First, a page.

The visions, centering on the Passion and death of Christ, and indeed her whole text can be best summed up in one word: love

As Julian said, “Know it well, love was His meaning. Who reveals it to you? Love. What did He reveal to you? Love. Why does He reveal it to you? For love. Remain in this, and you will know more of the same.”

In sharing Christ’s suffering, Julian was able to more fully understand God’s love for the world.  Hers is a lesson that should be taught: to understand love we must understand suffering. 

If we understand these things, then we will also understand her wisdom in saying  “All will be well, and all manner of things will be well.”


                      Bridget Green is a wife, mother, homeschooler, and writer who is obsessed with the lives of the saints and checking closets for Narnia. She lives with her husband and their six children in her hometown of Newark, NJ, where she chronicles their lives in her personal blog, Life at Le. Rheims, and contributes weekly to Truth and Charity.

A Passion for England

The Astonishing Story of the Passionists


‘From their commencement of their existence as a body, Passionists have been sighing to shed their blood for England.’

 — Passionist Father Ignatius Spencer, Anglican convert and the great, great, great uncle of Lady Diana Spencer

Of all the amazing stories surrounding England and Christianity, the story of the Congregation of the Discalced Clerks of the Most Holy Cross and Passion of Our Lord Jesus Christ (‘Passionists’) stands out. What can one say about a group of Italian idealists – monks and priests – who consecrated their lives to the conversion of England, just when all seemed darkest for the Catholic cause?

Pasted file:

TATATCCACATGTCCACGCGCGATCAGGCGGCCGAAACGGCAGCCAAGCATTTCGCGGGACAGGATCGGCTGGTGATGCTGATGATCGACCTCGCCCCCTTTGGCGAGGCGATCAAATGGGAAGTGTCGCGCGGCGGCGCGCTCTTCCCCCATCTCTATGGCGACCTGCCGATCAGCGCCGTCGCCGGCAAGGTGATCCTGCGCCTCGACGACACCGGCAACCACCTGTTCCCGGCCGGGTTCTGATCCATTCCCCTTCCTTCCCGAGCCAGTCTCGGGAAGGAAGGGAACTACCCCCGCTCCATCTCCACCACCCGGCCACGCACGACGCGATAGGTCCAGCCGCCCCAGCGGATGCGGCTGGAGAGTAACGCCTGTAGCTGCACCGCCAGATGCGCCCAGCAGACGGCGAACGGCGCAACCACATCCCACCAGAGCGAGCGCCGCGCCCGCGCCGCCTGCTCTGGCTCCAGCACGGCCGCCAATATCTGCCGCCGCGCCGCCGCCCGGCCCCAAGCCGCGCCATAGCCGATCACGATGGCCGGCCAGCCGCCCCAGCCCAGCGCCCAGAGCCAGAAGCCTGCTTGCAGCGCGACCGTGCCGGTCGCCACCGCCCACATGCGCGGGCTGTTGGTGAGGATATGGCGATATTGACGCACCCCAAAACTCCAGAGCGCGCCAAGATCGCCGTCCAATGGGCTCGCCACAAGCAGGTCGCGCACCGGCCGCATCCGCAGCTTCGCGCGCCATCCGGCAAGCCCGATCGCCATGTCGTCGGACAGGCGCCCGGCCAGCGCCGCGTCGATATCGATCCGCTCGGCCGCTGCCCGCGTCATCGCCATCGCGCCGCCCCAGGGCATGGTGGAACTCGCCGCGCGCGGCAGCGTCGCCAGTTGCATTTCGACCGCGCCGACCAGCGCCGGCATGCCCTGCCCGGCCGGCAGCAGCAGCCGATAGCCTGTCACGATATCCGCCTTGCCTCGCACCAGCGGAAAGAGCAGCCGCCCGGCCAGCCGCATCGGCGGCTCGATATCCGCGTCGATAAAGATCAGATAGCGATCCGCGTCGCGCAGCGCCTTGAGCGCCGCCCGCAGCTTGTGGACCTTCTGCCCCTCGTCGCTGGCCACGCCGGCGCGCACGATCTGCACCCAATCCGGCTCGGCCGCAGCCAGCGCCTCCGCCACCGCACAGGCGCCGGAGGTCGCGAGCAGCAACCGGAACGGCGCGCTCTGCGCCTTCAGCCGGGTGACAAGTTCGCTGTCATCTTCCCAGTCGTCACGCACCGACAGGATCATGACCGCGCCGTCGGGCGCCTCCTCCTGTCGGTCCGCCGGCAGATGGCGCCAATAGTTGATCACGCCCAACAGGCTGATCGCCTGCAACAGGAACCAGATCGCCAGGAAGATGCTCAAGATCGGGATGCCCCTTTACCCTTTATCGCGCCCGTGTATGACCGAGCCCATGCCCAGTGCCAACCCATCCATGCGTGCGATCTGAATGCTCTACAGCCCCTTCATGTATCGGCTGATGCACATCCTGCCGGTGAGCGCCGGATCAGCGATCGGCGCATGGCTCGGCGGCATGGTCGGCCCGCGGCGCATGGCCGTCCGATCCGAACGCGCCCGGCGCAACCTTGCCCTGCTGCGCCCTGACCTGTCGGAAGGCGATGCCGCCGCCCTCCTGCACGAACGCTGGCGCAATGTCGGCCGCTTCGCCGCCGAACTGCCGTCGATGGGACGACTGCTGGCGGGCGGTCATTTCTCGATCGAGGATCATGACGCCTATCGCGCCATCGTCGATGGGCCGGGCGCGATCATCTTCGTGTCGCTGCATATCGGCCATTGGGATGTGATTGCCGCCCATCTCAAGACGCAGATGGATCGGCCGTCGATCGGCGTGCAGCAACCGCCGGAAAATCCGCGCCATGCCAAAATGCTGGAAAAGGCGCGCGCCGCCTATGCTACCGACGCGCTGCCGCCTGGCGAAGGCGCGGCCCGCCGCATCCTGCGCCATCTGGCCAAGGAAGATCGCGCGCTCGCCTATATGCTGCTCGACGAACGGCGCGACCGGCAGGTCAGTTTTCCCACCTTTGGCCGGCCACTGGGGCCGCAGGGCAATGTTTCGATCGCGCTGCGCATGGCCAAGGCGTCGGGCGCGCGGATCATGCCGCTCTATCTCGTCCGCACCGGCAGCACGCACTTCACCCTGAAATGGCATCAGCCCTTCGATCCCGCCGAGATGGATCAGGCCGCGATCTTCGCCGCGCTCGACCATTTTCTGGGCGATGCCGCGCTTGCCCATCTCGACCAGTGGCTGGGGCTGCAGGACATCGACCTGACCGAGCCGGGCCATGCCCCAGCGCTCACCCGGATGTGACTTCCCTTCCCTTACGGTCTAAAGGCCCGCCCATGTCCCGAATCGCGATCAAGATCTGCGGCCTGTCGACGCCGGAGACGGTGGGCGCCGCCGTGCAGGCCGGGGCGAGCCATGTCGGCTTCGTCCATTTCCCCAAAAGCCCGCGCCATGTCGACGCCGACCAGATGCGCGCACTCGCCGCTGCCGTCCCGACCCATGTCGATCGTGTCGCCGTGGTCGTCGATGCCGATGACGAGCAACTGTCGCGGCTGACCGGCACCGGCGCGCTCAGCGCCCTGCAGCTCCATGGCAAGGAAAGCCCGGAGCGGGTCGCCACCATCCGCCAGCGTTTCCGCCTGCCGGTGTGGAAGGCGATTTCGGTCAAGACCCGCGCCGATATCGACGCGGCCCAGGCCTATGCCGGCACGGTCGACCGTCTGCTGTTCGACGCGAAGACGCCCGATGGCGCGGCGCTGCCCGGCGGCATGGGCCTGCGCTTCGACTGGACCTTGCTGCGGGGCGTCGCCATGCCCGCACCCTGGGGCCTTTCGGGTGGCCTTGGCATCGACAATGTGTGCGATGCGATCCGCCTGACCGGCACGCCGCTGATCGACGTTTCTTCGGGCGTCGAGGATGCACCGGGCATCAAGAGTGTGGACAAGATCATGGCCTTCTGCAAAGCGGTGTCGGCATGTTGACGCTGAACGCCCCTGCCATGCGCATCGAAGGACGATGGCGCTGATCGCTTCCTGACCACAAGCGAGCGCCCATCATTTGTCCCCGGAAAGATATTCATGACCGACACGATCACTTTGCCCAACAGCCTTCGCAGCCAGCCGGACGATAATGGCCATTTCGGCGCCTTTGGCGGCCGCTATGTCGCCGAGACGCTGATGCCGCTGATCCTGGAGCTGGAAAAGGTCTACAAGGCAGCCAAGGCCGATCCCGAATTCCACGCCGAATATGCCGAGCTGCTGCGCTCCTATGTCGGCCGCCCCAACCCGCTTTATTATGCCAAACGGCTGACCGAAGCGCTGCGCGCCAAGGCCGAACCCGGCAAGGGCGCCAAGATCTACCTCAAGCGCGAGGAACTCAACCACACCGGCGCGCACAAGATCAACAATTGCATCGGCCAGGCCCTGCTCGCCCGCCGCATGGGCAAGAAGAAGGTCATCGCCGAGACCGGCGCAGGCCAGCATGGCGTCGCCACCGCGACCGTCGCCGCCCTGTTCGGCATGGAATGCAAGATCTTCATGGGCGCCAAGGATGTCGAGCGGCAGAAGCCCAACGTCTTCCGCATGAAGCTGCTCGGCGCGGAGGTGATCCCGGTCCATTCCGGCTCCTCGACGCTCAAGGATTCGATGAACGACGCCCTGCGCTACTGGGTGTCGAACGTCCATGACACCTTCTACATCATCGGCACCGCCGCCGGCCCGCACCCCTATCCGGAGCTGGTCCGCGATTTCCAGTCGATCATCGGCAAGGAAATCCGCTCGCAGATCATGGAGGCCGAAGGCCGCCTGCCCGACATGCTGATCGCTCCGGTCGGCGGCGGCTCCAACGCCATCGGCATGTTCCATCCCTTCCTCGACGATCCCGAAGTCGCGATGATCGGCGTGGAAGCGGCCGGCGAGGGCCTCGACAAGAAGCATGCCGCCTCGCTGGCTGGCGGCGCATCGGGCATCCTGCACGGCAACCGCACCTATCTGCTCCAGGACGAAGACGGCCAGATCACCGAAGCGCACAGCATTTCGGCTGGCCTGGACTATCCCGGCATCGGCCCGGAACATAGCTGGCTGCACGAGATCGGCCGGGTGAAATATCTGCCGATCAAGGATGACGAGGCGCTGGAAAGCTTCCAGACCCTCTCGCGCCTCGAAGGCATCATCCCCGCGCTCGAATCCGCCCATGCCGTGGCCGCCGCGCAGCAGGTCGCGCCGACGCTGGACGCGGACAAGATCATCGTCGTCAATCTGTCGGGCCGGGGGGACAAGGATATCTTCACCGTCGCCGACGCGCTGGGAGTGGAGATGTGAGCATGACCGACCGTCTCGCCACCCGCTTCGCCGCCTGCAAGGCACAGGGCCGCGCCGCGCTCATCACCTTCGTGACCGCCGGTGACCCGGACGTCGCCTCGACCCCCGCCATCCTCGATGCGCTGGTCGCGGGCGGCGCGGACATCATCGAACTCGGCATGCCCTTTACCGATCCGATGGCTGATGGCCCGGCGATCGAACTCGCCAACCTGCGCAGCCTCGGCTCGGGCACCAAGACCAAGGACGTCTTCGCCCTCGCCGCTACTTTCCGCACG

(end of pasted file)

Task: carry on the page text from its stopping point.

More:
For it was almost 200 years after Henry broke from Rome, in the waning days of 1720, that Saint Paul of the Cross recorded his thoughts and prayers in a diary kept during a Forty Day retreat whilst writing the Rule of his Passionist order. On the Feast of Saint Stephen, December 26, he tells us,

‘On Thursday I experienced a particular spiritual uplift, especially during Holy Communion. I longed to go and die as a martyr in some place where the adorable mystery of the most Blessed Sacrament is denied. The Infinite Goodness has given me this desire for some time, but today I felt it in a special way. I desired the conversion of heretics, especially in England and the neighbouring kingdoms, and I offered a special prayer for this intention during Holy Communion.’ 

Three days later, on the Feast of that most faithful of all English martyrs, Saint Thomas of Canterbury, Paul wrote ‘I had a particular inspiration to pray for the conversion of England, especially since I wanted the standard of the faith to be raised there so that the devotion, reverence, homage, love and frequent adoration of the Most Blessed Sacrament …would be increased.’